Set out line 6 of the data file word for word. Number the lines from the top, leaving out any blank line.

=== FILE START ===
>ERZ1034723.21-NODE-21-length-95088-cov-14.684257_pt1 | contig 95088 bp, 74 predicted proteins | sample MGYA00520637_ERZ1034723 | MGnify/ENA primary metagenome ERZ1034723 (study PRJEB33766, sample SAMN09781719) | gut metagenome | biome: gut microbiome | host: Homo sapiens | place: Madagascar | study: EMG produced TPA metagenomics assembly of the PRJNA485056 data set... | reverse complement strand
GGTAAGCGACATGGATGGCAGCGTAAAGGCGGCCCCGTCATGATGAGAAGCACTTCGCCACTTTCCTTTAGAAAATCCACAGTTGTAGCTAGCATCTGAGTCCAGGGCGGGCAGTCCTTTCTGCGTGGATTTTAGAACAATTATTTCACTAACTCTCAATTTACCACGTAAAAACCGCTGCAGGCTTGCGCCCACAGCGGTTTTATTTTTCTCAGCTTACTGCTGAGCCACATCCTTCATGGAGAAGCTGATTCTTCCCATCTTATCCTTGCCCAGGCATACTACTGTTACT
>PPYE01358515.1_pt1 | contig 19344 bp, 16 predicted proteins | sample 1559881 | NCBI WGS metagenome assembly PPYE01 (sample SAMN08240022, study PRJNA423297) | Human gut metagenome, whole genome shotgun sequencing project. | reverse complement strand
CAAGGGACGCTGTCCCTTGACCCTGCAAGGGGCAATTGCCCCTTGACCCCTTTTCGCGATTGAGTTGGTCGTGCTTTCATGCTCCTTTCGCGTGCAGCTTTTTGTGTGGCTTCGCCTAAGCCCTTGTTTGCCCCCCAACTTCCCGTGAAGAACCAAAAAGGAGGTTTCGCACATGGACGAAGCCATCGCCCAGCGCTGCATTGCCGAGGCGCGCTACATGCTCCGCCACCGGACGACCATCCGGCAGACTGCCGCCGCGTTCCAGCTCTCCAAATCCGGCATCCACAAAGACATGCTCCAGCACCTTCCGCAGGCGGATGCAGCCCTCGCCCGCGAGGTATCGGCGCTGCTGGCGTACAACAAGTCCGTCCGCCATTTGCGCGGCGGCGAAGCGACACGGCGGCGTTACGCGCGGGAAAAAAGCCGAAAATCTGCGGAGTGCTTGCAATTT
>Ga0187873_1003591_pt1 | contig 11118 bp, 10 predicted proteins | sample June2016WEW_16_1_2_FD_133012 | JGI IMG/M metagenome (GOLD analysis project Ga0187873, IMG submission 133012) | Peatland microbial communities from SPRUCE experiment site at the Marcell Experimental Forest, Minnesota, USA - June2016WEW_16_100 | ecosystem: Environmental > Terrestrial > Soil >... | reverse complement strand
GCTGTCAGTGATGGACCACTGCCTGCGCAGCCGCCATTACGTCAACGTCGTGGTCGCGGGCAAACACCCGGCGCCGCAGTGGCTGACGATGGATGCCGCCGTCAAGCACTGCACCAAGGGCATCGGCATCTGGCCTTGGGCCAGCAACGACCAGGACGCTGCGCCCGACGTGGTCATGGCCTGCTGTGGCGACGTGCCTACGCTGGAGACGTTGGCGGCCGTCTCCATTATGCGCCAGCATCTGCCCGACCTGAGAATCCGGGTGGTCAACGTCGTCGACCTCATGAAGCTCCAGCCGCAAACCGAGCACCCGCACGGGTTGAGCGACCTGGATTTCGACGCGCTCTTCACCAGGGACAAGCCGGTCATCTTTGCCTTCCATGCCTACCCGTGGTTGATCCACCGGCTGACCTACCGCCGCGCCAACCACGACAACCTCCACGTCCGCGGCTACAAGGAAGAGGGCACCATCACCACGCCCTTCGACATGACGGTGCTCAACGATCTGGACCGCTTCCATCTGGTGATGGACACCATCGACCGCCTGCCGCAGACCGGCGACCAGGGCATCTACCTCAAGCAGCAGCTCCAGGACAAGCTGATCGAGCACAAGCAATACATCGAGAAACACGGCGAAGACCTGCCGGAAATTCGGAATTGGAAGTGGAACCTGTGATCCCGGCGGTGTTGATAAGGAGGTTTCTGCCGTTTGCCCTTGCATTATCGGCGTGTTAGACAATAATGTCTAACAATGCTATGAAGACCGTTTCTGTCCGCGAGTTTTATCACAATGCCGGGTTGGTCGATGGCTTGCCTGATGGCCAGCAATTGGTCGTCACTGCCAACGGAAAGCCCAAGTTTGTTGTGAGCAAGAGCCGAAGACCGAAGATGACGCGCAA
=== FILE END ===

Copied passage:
GCTGTCAGTGATGGACCACTGCCTGCGCAGCCGCCATTACGTCAACGTCGTGGTCGCGGGCAAACACCCGGCGCCGCAGTGGCTGACGATGGATGCCGCCGTCAAGCACTGCACCAAGGGCATCGGCATCTGGCCTTGGGCCAGCAACGACCAGGACGCTGCGCCCGACGTGGTCATGGCCTGCTGTGGCGACGTGCCTACGCTGGAGACGTTGGCGGCCGTCTCCATTATGCGCCAGCATCTGCCCGACCTGAGAATCCGGGTGGTCAACGTCGTCGACCTCATGAAGCTCCAGCCGCAAACCGAGCACCCGCACGGGTTGAGCGACCTGGATTTCGACGCGCTCTTCACCAGGGACAAGCCGGTCATCTTTGCCTTCCATGCCTACCCGTGGTTGATCCACCGGCTGACCTACCGCCGCGCCAACCACGACAACCTCCACGTCCGCGGCTACAAGGAAGAGGGCACCATCACCACGCCCTTCGACATGACGGTGCTCAACGATCTGGACCGCTTCCATCTGGTGATGGACACCATCGACCGCCTGCCGCAGACCGGCGACCAGGGCATCTACCTCAAGCAGCAGCTCCAGGACAAGCTGATCGAGCACAAGCAATACATCGAGAAACACGGCGAAGACCTGCCGGAAATTCGGAATTGGAAGTGGAACCTGTGATCCCGGCGGTGTTGATAAGGAGGTTTCTGCCGTTTGCCCTTGCATTATCGGCGTGTTAGACAATAATGTCTAACAATGCTATGAAGACCGTTTCTGTCCGCGAGTTTTATCACAATGCCGGGTTGGTCGATGGCTTGCCTGATGGCCAGCAATTGGTCGTCACTGCCAACGGAAAGCCCAAGTTTGTTGTGAGCAAGAGCCGAAGACCGAAGATGACGCGCAA